On this former score, in the past two days a number of friends have posted this message: “History is not there for you to like or dislike. It is there for you to learn from it. And if it offends you, even better. Because then you are less likely to repeat it. It’s not yours to erase. It belongs to all of us!”

    To which I have replied: “Dear N., I take the point of this word. In this case, especially as one who delves into history as a way to provide points of reference both to evaluate/discern the meaning of the present time and to plot a course forward, I am not one who desires to remove or otherwise destroy our monuments. However (and you had to know there would be a “however”), when people talk about not erasing history, I ask: The history of whom? Now, I can answer my own question in this sense. I do consider – and let me say it – Confederate American history as a part of our national story; the chapters of which are to be preserved and told. Nevertheless, I can assure you that my surname ‘Abernathy,’ which has Scotch roots, would not have been the name by which I am know had not the history of a significant number of people I call my ancestors not been intentionally and systematically erased during their enslavement. So, when people talk about or argue against not erasing history, please, please, remember and be mindful that some of the folk who hear and read your words have had precisely that insidious and egregious act done unto them.”

    A luta continua…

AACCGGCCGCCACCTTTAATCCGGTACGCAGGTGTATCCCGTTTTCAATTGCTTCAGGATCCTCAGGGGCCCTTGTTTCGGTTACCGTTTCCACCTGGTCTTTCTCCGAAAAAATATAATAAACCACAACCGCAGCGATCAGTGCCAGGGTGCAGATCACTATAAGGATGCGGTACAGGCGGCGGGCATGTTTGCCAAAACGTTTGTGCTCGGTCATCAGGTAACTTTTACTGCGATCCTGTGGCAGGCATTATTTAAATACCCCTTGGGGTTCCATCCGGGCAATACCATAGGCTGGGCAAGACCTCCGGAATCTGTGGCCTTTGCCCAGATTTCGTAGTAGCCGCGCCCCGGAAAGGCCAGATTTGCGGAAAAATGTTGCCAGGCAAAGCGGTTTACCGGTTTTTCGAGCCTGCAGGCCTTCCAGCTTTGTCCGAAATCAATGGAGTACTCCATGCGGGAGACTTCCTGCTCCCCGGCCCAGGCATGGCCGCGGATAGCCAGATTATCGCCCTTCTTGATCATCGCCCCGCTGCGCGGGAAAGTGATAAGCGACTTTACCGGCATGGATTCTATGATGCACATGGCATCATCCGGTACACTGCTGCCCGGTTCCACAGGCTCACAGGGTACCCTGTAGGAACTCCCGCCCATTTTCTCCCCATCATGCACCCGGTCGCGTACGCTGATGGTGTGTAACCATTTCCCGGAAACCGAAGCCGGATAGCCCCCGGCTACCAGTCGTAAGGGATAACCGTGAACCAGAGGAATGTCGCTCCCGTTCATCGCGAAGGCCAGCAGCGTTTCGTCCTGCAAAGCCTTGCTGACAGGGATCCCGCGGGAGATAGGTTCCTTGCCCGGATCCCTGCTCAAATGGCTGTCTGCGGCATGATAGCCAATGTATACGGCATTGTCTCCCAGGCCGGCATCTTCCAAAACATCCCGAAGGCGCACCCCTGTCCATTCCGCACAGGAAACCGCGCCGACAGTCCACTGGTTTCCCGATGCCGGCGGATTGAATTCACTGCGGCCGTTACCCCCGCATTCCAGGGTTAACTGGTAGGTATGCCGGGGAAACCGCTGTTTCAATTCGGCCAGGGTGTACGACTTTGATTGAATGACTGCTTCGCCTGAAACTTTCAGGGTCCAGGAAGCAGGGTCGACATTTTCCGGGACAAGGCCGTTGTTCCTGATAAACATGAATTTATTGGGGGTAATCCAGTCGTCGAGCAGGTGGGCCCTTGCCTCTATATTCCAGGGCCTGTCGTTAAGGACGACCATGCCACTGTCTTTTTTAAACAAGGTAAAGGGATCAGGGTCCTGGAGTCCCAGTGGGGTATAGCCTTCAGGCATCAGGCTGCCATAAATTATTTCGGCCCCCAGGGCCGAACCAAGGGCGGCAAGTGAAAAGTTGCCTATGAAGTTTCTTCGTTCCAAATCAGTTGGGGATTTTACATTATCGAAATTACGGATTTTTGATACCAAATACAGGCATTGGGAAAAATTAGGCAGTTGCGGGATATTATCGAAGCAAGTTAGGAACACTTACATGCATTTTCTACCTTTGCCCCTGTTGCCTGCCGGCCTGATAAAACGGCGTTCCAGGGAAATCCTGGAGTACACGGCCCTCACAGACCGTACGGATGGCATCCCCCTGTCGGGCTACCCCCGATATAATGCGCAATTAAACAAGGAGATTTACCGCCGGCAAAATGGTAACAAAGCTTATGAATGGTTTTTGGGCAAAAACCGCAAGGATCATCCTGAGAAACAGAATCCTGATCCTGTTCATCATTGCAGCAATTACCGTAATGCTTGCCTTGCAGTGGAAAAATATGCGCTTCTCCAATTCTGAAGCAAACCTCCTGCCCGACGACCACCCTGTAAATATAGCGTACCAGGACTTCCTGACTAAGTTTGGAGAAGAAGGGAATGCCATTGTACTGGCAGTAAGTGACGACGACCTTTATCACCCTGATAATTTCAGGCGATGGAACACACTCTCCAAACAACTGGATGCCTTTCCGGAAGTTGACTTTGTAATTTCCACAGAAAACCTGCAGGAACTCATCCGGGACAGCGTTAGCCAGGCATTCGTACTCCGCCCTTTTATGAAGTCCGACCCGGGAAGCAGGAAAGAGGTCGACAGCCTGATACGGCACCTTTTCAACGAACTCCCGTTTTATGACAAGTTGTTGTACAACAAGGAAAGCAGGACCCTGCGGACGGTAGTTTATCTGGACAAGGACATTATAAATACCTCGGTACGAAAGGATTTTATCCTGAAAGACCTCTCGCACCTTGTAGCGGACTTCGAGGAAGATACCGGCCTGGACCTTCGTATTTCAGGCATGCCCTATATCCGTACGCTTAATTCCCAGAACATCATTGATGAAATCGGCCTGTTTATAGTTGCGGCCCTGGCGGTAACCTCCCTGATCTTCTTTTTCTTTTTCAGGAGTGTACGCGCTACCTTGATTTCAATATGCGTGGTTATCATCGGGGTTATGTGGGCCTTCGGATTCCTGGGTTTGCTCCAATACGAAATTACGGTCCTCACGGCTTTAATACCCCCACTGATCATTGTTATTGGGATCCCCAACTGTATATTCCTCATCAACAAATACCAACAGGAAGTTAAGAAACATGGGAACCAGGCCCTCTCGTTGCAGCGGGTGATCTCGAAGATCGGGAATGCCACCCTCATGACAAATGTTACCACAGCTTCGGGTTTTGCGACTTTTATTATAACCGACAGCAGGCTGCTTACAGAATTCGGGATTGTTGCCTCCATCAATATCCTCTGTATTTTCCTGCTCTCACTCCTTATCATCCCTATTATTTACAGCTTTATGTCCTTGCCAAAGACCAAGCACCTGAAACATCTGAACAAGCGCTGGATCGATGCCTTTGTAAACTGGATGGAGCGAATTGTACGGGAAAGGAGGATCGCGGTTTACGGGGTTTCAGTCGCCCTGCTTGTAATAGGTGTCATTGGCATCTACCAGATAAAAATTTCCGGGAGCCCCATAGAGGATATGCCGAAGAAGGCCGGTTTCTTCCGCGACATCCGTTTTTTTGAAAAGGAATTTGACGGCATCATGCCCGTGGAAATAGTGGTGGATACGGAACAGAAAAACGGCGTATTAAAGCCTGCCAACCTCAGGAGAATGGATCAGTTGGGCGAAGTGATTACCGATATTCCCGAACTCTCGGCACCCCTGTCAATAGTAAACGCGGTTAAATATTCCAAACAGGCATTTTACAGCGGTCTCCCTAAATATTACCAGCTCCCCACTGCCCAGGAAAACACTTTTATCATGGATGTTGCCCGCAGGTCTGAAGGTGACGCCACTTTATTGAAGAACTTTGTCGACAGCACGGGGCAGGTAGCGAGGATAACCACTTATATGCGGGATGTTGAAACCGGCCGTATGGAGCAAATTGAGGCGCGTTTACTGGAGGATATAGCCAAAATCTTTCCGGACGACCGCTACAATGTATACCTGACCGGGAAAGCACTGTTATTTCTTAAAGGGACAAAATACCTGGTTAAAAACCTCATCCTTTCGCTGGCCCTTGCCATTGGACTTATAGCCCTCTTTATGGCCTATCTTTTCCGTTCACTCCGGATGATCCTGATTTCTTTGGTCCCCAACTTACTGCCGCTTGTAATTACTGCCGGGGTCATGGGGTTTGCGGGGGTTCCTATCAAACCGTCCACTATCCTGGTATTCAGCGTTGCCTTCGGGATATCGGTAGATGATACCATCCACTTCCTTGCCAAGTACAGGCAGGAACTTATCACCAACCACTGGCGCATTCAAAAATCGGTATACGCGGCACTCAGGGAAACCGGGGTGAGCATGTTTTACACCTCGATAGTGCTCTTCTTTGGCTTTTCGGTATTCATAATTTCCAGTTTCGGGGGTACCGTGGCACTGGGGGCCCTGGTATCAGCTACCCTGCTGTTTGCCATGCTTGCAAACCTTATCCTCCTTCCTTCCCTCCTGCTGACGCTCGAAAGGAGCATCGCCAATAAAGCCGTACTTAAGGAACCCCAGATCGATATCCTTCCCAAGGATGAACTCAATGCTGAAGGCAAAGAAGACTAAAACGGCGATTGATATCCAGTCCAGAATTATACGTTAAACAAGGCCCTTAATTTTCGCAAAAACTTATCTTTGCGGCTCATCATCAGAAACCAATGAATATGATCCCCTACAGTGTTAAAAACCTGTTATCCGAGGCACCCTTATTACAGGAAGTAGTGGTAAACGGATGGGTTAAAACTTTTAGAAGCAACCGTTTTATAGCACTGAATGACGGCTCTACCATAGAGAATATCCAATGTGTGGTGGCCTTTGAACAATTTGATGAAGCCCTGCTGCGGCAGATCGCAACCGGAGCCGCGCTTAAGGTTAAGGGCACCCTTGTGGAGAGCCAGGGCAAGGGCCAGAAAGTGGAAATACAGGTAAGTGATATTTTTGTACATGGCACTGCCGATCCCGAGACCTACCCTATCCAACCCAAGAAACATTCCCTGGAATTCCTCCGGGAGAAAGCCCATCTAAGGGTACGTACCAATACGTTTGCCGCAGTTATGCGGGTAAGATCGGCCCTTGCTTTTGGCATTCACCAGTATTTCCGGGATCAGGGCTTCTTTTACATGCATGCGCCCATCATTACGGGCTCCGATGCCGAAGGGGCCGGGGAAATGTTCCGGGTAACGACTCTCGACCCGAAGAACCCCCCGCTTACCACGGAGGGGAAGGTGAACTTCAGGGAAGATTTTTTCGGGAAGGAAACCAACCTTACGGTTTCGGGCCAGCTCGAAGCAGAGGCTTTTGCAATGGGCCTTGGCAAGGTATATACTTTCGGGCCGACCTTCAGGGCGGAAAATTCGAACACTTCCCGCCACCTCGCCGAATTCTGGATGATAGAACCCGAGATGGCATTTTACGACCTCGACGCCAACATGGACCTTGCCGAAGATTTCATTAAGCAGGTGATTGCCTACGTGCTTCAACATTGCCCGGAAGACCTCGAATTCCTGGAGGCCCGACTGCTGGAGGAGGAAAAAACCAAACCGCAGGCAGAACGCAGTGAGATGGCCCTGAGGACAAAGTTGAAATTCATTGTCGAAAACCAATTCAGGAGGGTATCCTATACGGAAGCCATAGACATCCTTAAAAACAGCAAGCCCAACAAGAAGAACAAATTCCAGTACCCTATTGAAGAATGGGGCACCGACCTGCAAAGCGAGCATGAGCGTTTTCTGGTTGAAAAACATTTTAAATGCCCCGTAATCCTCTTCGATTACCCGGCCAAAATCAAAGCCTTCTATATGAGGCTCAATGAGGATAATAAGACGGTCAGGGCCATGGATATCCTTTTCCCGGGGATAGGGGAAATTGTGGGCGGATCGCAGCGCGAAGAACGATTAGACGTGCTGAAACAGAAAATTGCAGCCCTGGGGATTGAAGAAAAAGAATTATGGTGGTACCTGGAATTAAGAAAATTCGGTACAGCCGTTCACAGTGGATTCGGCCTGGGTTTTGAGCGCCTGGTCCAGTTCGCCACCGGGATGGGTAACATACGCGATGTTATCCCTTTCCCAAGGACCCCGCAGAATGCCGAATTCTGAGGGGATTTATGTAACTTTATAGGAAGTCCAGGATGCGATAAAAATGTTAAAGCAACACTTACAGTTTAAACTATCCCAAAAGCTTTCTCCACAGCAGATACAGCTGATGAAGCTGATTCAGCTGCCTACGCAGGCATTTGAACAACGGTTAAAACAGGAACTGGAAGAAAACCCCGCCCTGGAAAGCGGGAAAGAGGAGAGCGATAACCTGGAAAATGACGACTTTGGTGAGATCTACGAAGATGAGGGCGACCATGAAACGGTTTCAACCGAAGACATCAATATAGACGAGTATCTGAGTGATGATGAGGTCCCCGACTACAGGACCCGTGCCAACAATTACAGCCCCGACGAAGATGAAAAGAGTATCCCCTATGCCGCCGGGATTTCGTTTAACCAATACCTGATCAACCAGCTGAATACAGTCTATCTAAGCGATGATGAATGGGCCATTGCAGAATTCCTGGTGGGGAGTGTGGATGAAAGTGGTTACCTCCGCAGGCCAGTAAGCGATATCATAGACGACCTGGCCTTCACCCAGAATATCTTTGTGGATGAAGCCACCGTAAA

1. Thank you, my friend, for that further word that illuminates the grace and generosity you seem to ceaselessly practice regardless of what I know must be exhaustion with the necessity of explaining yet and yet again what should by now be evident to anyone with eyes to see and ears to hear. I would offer an amendment to your friends’ statement about history belonging to all of us – to the effect that history only belongs to those who are humble and wise enough to learn truth from it and who do not try to pretend that history and its truths have no consequences.

      A luta continua!!!


  5. Ah, my dearest Karen, I like…l love your amendment: “…history only belongs to those who are humble and wise enough to learn truth from it and who do not try to pretend that history and its truths have no consequences.” Amen.

    Your thought stirs another within me. That, as oft hath been said, as history is written by the victors, then it is left (up) to the victims to discern ways to make their voices heard, thus, to incorporate into the historical tapestry the threads of their truths that the message may be…will be made whole. In this, I had a flash-thought. That in this time, this era of viral pandemic and racial pandemonium, the protestors against racial inequalities and police brutality may be considered, as voices of the victims, “essential workers”; their labors of demonstration necessary to the health of the communal fabric.

    Love you


    1. Yes, Paul. I LOVE it! What a brilliant image! The protestors are indeed the Essential Re-weavers of our common human history. They are giving much-needed attention to the weak, damaged, and ill-woven parts of our common life and are, step-by-step, march-by-march, chant-by-chant, stitch-by-stitch rendering the tapestry strong enough to carry the whole of the TRUE story of American identity and history into the future for all to read. While many aspects of the story are not pretty, nevertheless the weaving, the tapestry, if it bears the sacred truth of ALL the people who have built and every day still build this country, will be beautiful.

      With thanks and love,